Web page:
Earl Mitchell acquainted Miami to his motor in the second preseason game, when he chased Buccaneers quarterback Josh McCown across the field and out of bounds.
Four years earlier, he made a play that was even more impressive — particularly for a guy who usually plays in the trenches.
Mitchell, then a nose tackle for the Houston Texans, caught running back Cowboys running back Felix Jones from behind — more than 30 yards downfield. And here’s the capper: He was on the field for the very next play, and made the tackle.
“I was just so hyped,” Mitchell said. “I couldn’t believe how fast I was moving. I was passing everyone. I could see myself closing in. It was a long play for them but at the same time, I’m sure no one wants to get caught by the nose tackle.”
Teams better get used to it. His playing time — and presumably, production — will only increase in Miami. Mitchell signed a four-year deal with the Dolphins early in free agency. Already, Joe Philbin is acting like it’s money well-spent.
“I like everything he’s done since the day he’s gotten here, to be quite honest with you,” Philbin said. “He’s a football player through and through. He comes out to the practice field every single day and works his tail off. He’s a good guy in the locker room.
“He works on the fundamentals, good person, really high on him.”
Just how high? Mitchell is the only defensive tackle to start all three exhibition games. Playing a position that is as much about setting up for others as it is making plays, Mitchell has five tackles this preseason in just 44 snaps.
After the Dolphins’ win Saturday against the Cowboys, Philbin showed footage of Mitchell’s shared tackle with Jason Trusnik, highlighting his perfect technique.
The Dolphins signed Mitchell to replace Paul Soliai on the defensive line, leaving some to wonder if they have given up size in the run game. Soliai, who played mostly in base situations last year, has 35 pounds on Mitchell.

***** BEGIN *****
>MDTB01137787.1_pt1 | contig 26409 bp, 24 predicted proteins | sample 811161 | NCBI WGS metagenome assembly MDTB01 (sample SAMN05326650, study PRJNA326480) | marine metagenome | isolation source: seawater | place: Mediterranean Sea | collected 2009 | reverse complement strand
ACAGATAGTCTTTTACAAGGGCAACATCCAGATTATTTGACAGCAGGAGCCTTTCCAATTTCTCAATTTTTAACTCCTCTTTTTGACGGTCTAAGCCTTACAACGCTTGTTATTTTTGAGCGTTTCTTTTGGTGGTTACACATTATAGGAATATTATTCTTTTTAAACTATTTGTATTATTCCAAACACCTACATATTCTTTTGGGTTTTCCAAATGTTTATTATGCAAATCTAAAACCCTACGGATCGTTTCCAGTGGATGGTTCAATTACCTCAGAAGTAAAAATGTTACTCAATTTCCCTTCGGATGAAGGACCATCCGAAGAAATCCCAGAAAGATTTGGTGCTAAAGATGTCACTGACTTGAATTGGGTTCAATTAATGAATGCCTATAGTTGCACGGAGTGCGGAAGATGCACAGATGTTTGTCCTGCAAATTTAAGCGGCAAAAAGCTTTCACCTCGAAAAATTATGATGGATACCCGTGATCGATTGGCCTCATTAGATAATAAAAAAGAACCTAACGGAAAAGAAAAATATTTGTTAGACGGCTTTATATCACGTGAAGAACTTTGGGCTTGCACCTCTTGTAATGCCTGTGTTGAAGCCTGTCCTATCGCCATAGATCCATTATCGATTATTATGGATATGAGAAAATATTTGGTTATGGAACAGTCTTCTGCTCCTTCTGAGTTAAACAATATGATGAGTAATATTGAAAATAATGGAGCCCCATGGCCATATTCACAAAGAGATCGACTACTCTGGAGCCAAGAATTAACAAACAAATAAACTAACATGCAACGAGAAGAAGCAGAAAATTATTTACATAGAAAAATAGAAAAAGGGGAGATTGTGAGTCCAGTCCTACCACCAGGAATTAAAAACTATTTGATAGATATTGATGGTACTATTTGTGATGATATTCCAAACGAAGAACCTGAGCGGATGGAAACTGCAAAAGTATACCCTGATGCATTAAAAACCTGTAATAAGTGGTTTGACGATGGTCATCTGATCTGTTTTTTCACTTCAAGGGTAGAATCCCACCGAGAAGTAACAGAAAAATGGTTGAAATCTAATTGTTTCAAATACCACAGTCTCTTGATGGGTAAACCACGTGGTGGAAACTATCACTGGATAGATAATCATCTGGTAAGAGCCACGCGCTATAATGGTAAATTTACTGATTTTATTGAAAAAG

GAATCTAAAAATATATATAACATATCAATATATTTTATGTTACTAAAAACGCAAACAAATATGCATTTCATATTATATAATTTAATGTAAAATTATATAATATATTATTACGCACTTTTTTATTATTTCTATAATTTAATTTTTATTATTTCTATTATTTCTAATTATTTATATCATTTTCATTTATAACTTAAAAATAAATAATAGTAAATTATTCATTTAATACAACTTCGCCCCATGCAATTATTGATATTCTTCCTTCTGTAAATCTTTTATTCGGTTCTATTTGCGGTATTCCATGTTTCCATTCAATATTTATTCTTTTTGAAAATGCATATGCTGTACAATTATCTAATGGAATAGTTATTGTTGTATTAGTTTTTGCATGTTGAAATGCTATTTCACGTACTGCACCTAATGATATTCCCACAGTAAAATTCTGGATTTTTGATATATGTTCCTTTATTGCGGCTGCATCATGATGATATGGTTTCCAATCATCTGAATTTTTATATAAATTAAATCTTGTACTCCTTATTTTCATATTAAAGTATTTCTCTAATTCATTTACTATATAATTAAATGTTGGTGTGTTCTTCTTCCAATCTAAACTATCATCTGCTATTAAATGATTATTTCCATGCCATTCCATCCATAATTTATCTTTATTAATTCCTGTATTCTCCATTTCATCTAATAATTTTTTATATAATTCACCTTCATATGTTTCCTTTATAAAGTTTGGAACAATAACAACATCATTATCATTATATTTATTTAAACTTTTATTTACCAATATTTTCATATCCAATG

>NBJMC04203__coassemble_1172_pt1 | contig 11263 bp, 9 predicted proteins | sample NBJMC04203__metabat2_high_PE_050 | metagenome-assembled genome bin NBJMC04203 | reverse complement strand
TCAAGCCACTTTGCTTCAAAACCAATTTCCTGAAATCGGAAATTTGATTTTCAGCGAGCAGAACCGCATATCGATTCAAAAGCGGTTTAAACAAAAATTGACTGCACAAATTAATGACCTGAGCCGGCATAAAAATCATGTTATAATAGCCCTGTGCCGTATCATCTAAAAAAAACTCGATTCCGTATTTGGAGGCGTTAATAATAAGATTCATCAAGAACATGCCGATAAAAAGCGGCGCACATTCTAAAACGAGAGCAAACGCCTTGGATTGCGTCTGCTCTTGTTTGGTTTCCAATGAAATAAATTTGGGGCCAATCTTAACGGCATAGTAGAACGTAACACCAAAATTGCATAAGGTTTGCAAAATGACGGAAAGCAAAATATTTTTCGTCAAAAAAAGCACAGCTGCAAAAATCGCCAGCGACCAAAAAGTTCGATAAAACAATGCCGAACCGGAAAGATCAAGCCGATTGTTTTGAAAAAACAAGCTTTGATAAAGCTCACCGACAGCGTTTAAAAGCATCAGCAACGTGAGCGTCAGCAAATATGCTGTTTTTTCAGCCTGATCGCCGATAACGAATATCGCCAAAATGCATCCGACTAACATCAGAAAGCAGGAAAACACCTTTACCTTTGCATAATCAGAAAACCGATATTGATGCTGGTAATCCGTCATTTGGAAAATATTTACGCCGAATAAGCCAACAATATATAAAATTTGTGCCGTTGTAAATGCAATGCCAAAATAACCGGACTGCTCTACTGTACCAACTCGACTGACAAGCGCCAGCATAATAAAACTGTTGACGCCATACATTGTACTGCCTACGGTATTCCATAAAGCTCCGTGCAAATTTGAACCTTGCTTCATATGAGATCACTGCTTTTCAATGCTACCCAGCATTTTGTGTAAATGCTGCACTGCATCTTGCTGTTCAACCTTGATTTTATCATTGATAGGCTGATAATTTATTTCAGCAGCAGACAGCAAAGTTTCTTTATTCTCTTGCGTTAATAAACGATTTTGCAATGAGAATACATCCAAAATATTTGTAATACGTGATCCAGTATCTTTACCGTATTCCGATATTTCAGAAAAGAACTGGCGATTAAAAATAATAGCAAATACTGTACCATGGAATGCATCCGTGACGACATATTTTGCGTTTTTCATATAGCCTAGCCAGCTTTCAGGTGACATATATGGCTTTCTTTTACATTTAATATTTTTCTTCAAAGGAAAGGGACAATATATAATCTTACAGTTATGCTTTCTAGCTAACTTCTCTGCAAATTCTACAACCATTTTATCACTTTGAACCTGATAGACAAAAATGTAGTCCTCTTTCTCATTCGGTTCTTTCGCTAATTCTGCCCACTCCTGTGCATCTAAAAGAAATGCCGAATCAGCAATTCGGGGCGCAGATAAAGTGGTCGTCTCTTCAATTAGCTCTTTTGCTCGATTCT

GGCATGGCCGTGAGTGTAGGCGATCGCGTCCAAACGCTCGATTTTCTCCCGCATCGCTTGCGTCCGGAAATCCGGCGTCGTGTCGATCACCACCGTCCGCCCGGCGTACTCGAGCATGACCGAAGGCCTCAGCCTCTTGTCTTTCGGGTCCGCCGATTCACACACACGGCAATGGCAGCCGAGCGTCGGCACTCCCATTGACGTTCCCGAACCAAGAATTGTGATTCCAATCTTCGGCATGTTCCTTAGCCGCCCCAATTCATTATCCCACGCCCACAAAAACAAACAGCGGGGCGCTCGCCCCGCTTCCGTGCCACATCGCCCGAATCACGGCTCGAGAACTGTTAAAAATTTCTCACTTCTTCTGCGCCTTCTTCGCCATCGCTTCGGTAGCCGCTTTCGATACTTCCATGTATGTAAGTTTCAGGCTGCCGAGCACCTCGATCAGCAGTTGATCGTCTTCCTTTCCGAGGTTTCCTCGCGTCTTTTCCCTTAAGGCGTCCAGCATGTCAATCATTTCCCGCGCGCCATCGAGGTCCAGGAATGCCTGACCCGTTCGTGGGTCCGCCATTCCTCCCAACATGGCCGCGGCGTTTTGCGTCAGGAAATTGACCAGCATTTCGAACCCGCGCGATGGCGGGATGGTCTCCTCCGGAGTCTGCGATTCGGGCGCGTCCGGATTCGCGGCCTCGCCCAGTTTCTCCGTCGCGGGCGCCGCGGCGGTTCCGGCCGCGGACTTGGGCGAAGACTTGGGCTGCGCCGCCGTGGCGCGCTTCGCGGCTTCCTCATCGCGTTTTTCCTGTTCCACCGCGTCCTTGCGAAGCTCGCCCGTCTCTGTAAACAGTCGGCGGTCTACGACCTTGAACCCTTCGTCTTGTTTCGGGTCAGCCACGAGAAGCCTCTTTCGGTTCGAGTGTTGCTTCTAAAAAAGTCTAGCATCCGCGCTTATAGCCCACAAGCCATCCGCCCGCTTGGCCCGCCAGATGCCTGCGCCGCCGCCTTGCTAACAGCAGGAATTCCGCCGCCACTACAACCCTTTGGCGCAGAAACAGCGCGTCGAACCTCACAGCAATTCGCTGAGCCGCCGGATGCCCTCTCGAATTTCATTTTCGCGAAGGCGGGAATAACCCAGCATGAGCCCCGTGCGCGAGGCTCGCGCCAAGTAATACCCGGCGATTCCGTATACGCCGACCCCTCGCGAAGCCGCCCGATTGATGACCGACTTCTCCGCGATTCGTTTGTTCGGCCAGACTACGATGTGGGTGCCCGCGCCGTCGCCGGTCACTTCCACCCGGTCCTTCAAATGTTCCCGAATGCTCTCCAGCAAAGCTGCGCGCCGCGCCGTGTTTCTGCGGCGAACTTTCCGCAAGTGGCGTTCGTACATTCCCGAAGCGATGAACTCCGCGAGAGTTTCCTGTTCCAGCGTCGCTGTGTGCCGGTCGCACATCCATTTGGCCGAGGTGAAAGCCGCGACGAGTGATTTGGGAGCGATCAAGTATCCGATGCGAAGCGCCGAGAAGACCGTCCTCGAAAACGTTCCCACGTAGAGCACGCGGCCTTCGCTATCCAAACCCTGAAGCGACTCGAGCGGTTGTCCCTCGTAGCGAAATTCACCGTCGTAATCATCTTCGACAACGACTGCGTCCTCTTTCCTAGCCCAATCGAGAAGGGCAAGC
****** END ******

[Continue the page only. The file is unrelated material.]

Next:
But Mitchell’s tackle of Cowboys running back DeMarco Murray on Saturday night in the htird exhbition game should go a long way toward allaying those fears. He slipped a block and all but swallowed Murray whole. The play went for no gain.
“We knew what we were up against,” said Mitchell, a fifth-year player out of Arizona. “They tried to establish the run, and we knew what we were up against.
“A lot of people were [questioning] our run-stopping ability. I really take pride in that. I don’t want to see guys trying to run the ball on us.”
The Cowboys, for the most part, did not. The Dolphins kept Dallas to less than under 100 yards and allowed just 3.8 yards per carry.
Miami’s tackling, which wasn’t great in the exhibition opener, has improved the past two weeks. Mitchell hasn’t missed one yet as a Dolphin.
Part of the reason for his success: The Dolphins have him back playing his natural position. A true (and probably undersized) nose tackle in Houston, Mitchell now plays in the 4-3, usually lining up between the center and guard. He can, and does, play both positions on the interior line, however.
“It’s totally different having to just shoot a gap,” Mitchell said. “You get to work moves, and you get to work basically a chess match against guards, and you get to work rushes. It’s completely different.”
Mitchell could play in the 4-6 and his mind-set probably wouldn’t change. He’s high-energy, high-effort all the time — which has made him the target of some good-natured ribbing by his new teammates. But it has also made them up their game.
“I’ve been the backup for three years when I was in Houston,” Mitchell said. “At the same time, I just want to be a productive part of this team. That’s what my main focus is. As long as I’m doing that, I’m really happy with whatever role I have on this team.”